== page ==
September 30, 2007
This has been fun, but it hasn't really gripped me. It wasn't the kind of "I've got to keep watching" experience I had with Shingu or with Misaki Chronicles. I watch a couple of episodes of Seven of Seven, and I enjoy them, but then I stop and go do something else for a while.
It's light. It almost approaches frothy. And, at least as of this evening, I'm beginning to lose interest in it a bit. The problem is that I don't think this series concept really had 26 episodes of story potential. Instead, what I'm getting is a "year in the life" story. The series arc is one calendar year, between Valentine's Day of Nana's 8th grade year, when the accident happened and she split into7 copies, and presumably Valentine's Day of her 9th grade year, when she either successfully reunites or else vanishes forever, at least according to her grandfather.
So they spent 4 episodes setting up the basic series scenario. In Ep 1 Nana split into seven parts. In ep 2 the seven of them settle who is going to attend school, since taking turns doesn't work. The different personalities begin to come out in that episode. In ep 3 the Nana Ranger costumes are introduced. Ep 4 is the first time the Nana Rangers as a group go into action to right wrongs and defeat evil doers and so on and so forth.
Then we get 6 concentration episodes, one per copy, to let us get a feel for what they're really like. That takes us up to ep 10, which was about Nanakko.
Now they're doing standard scenarios, things which always appear in middle-school romantic comedy series. Ep 11 is a festival episode. Ep 12 is a study retreat at the beach, which includes a summer ghost walk. I've only watched a couple of minutes of Ep 13, and I do have to give them points for this screen shot:
Of course, conditions are somewhat different in this series than in most such, and part of what they're trying to do is to subvert the cliches in various ways, or at least alter them.
But there are some standard stories, things they've done a couple of times so far, which are rapidly approaching "rut" status. One is the deal with the three girl rivals. They're comic relief, mostly, but they're also plot hooks. The Nanacchi concentration ep was a contest between those three girls and Nanacchi (who was attending school because Nana had mumps). The Ghost Walk episode was also about them. The basic 3-evil-girl story is that they come up with some sort of plan to try to do bad things to Nana, and the Nanas win because there are seven of them and they have super powers. It's fun to see the three bad girls get their comeuppance, but it's also starting to get a bit tiresome.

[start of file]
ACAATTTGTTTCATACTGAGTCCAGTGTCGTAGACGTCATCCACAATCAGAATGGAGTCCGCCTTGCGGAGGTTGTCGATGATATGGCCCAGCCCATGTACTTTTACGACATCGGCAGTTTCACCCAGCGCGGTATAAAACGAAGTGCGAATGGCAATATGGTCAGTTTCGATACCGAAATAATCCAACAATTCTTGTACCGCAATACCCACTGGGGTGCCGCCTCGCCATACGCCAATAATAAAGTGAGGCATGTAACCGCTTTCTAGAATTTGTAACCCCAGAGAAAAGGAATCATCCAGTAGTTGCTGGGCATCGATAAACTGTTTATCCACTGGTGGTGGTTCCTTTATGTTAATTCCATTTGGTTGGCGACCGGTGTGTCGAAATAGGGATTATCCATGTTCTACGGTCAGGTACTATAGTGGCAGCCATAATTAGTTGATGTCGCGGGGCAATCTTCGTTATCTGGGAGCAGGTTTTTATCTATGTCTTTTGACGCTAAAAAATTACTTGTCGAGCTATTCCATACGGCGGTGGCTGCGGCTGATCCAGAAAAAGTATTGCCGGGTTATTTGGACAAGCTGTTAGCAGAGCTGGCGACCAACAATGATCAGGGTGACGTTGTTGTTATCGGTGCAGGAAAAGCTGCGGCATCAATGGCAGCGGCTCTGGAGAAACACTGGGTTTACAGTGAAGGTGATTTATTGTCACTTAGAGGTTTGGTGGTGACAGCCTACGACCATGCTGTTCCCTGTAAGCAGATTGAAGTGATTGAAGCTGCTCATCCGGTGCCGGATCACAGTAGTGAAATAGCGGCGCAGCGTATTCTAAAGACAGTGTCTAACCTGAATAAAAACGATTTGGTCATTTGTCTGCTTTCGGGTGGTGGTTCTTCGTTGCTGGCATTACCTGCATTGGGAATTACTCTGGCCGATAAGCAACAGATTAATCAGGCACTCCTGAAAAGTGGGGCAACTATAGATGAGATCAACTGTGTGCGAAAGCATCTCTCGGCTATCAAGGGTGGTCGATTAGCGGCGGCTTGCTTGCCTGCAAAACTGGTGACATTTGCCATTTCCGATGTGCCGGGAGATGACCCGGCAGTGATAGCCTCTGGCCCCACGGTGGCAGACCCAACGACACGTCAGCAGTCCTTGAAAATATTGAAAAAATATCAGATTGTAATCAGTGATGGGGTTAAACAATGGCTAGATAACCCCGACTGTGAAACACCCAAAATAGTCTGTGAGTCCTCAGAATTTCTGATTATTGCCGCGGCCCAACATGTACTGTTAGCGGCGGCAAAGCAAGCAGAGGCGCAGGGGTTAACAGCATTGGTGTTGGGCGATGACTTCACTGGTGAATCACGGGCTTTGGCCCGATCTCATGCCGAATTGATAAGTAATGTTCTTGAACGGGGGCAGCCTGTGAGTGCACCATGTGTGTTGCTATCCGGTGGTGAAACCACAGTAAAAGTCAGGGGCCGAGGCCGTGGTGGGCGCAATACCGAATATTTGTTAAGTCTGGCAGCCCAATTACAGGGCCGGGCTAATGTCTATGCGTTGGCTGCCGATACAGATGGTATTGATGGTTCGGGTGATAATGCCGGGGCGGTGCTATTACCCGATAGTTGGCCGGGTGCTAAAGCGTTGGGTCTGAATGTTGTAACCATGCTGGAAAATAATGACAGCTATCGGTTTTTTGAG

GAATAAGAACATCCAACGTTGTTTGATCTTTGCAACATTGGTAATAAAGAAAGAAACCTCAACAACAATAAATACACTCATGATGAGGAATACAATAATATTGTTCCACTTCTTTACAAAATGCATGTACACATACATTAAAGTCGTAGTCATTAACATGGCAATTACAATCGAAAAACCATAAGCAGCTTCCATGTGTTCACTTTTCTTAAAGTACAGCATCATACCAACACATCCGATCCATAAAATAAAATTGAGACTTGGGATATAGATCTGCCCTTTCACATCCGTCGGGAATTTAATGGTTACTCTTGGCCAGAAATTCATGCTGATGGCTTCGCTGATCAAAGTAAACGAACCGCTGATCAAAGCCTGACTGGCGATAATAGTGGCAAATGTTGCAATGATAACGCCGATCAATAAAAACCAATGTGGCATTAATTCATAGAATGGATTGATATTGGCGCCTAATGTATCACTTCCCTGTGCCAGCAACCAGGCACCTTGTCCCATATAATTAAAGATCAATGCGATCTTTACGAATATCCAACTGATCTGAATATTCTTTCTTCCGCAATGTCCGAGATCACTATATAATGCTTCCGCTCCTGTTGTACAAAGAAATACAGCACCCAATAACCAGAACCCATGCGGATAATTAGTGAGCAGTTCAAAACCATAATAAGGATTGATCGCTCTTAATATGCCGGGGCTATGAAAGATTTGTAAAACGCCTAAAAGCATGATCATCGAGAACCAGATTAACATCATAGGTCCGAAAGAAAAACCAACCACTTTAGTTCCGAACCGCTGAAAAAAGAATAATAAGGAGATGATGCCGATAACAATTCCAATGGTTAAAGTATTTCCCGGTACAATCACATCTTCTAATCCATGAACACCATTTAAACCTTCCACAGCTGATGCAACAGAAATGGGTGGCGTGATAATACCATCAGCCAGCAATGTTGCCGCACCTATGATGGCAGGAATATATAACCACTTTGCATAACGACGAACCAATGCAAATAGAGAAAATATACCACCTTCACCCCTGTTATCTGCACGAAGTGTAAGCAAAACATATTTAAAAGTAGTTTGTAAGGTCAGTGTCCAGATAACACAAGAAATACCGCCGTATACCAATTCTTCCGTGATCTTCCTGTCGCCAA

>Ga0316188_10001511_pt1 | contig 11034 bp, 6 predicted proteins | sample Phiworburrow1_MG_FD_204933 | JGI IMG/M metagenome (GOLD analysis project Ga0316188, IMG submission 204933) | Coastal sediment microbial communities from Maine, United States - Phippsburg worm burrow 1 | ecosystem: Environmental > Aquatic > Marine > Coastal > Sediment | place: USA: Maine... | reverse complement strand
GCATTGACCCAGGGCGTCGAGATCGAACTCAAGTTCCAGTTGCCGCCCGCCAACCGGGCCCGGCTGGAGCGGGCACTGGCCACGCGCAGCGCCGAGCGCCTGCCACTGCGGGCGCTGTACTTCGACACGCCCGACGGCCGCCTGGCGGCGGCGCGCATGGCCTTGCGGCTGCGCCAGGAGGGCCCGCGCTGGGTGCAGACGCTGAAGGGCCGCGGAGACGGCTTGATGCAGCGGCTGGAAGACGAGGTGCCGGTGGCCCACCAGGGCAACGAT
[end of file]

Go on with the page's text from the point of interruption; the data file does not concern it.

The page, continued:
I think the real reason it's starting to fade on me is that in nearly every episode, Nana studies hard because of imminent make-or-break exams, and in nearly every episode Nana is tied in knots about Yuichi. That's starting to get a bit tiresome. I guess that constant studying for exams is a fact of life for 9th graders in Japan, but that doesn't necessarily mean it's interesting to watch. And Nana's romantic life (or lack thereof) is becoming a bit more angsty than I really like.
The series is also badly failing the refrigerator test. Of course, in a frothy romantic comedy I'm not expecting a super-tight plot. And it's fantasy anyway. But with the Nana Rangers in the town, having been observed flying and doing other extraordinary things by literally thousands of eye witnesses, and with Nanarin having saved a lot of lives using her superpower -- and having been photographed doing it, and the photo ending up in the newspaper...